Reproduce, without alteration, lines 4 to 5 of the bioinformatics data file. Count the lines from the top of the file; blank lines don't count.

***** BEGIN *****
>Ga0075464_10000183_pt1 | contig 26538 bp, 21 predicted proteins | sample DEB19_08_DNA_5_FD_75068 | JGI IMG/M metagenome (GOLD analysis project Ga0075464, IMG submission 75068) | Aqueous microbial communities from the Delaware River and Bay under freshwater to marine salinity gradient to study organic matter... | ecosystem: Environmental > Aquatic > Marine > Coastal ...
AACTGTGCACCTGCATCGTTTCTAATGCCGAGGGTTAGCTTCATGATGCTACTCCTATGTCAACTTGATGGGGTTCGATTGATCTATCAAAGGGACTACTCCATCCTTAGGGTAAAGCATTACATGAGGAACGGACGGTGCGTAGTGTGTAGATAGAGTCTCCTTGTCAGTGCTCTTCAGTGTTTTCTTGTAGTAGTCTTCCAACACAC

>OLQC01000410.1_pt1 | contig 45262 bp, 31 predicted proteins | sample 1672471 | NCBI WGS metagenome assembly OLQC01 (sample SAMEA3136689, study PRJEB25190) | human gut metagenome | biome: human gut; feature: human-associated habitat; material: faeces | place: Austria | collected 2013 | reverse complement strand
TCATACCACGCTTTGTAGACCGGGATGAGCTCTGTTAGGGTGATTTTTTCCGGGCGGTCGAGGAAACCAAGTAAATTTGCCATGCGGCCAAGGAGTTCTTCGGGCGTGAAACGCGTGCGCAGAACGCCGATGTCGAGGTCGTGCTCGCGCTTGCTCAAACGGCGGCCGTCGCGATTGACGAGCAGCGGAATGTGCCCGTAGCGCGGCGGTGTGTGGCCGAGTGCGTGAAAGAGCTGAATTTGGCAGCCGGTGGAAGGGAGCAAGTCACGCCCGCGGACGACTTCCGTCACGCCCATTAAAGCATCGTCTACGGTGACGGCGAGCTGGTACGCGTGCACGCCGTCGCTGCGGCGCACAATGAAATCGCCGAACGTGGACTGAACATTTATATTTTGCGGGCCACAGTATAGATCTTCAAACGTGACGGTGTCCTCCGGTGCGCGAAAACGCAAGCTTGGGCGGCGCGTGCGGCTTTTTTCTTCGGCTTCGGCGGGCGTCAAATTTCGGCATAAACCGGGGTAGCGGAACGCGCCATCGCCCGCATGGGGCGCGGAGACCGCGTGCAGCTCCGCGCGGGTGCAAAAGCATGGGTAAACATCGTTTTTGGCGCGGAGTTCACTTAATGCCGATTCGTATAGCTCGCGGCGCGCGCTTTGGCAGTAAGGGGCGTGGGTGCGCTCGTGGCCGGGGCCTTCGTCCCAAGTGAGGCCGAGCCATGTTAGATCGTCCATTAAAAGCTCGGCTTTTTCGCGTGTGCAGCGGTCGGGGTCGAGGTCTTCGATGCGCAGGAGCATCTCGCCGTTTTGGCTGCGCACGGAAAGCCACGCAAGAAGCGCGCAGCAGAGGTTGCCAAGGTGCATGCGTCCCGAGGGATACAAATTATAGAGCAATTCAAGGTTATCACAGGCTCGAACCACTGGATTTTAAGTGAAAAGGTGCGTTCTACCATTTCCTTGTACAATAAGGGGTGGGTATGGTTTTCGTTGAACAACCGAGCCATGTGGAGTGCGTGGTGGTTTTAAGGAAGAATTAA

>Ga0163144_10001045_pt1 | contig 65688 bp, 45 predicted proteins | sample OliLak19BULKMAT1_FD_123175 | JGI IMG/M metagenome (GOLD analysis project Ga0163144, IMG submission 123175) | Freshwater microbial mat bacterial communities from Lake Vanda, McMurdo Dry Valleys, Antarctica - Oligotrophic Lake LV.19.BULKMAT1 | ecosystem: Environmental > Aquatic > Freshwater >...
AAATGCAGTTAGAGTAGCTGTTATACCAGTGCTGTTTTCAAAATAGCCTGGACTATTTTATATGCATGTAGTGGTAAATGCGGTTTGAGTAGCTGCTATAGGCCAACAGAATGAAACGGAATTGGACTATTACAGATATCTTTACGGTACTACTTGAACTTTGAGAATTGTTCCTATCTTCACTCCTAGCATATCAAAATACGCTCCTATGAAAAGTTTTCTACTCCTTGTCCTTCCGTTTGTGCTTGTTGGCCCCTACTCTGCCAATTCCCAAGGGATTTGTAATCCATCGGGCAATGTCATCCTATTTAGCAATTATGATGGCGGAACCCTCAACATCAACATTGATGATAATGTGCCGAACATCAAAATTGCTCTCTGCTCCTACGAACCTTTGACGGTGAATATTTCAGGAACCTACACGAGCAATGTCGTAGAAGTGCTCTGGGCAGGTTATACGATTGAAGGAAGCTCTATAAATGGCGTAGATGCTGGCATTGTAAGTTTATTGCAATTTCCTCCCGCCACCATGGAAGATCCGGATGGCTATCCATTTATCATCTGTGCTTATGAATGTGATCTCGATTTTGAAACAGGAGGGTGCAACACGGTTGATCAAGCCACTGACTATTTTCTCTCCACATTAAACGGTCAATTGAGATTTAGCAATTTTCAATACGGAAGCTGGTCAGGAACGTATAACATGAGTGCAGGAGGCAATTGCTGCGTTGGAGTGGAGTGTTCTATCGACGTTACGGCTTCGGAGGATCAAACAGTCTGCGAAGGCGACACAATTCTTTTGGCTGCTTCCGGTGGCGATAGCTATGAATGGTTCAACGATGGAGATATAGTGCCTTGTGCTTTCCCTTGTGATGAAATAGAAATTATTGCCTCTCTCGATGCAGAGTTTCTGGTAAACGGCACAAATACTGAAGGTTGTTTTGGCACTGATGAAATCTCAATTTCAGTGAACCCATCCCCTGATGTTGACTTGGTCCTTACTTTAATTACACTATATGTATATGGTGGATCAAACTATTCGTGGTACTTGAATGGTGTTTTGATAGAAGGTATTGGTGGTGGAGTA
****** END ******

TCATACCACGCTTTGTAGACCGGGATGAGCTCTGTTAGGGTGATTTTTTCCGGGCGGTCGAGGAAACCAAGTAAATTTGCCATGCGGCCAAGGAGTTCTTCGGGCGTGAAACGCGTGCGCAGAACGCCGATGTCGAGGTCGTGCTCGCGCTTGCTCAAACGGCGGCCGTCGCGATTGACGAGCAGCGGAATGTGCCCGTAGCGCGGCGGTGTGTGGCCGAGTGCGTGAAAGAGCTGAATTTGGCAGCCGGTGGAAGGGAGCAAGTCACGCCCGCGGACGACTTCCGTCACGCCCATTAAAGCATCGTCTACGGTGACGGCGAGCTGGTACGCGTGCACGCCGTCGCTGCGGCGCACAATGAAATCGCCGAACGTGGACTGAACATTTATATTTTGCGGGCCACAGTATAGATCTTCAAACGTGACGGTGTCCTCCGGTGCGCGAAAACGCAAGCTTGGGCGGCGCGTGCGGCTTTTTTCTTCGGCTTCGGCGGGCGTCAAATTTCGGCATAAACCGGGGTAGCGGAACGCGCCATCGCCCGCATGGGGCGCGGAGACCGCGTGCAGCTCCGCGCGGGTGCAAAAGCATGGGTAAACATCGTTTTTGGCGCGGAGTTCACTTAATGCCGATTCGTATAGCTCGCGGCGCGCGCTTTGGCAGTAAGGGGCGTGGGTGCGCTCGTGGCCGGGGCCTTCGTCCCAAGTGAGGCCGAGCCATGTTAGATCGTCCATTAAAAGCTCGGCTTTTTCGCGTGTGCAGCGGTCGGGGTCGAGGTCTTCGATGCGCAGGAGCATCTCGCCGTTTTGGCTGCGCACGGAAAGCCACGCAAGAAGCGCGCAGCAGAGGTTGCCAAGGTGCATGCGTCCCGAGGGATACAAATTATAGAGCAATTCAAGGTTATCACAGGCTCGAACCACTGGATTTTAAGTGAAAAGGTGCGTTCTACCATTTCCTTGTACAATAAGGGGTGGGTATGGTTTTCGTTGAACAACCGAGCCATGTGGAGTGCGTGGTGGTTTTAAGGAAGAATTAA

>Ga0163144_10001045_pt1 | contig 65688 bp, 45 predicted proteins | sample OliLak19BULKMAT1_FD_123175 | JGI IMG/M metagenome (GOLD analysis project Ga0163144, IMG submission 123175) | Freshwater microbial mat bacterial communities from Lake Vanda, McMurdo Dry Valleys, Antarctica - Oligotrophic Lake LV.19.BULKMAT1 | ecosystem: Environmental > Aquatic > Freshwater >...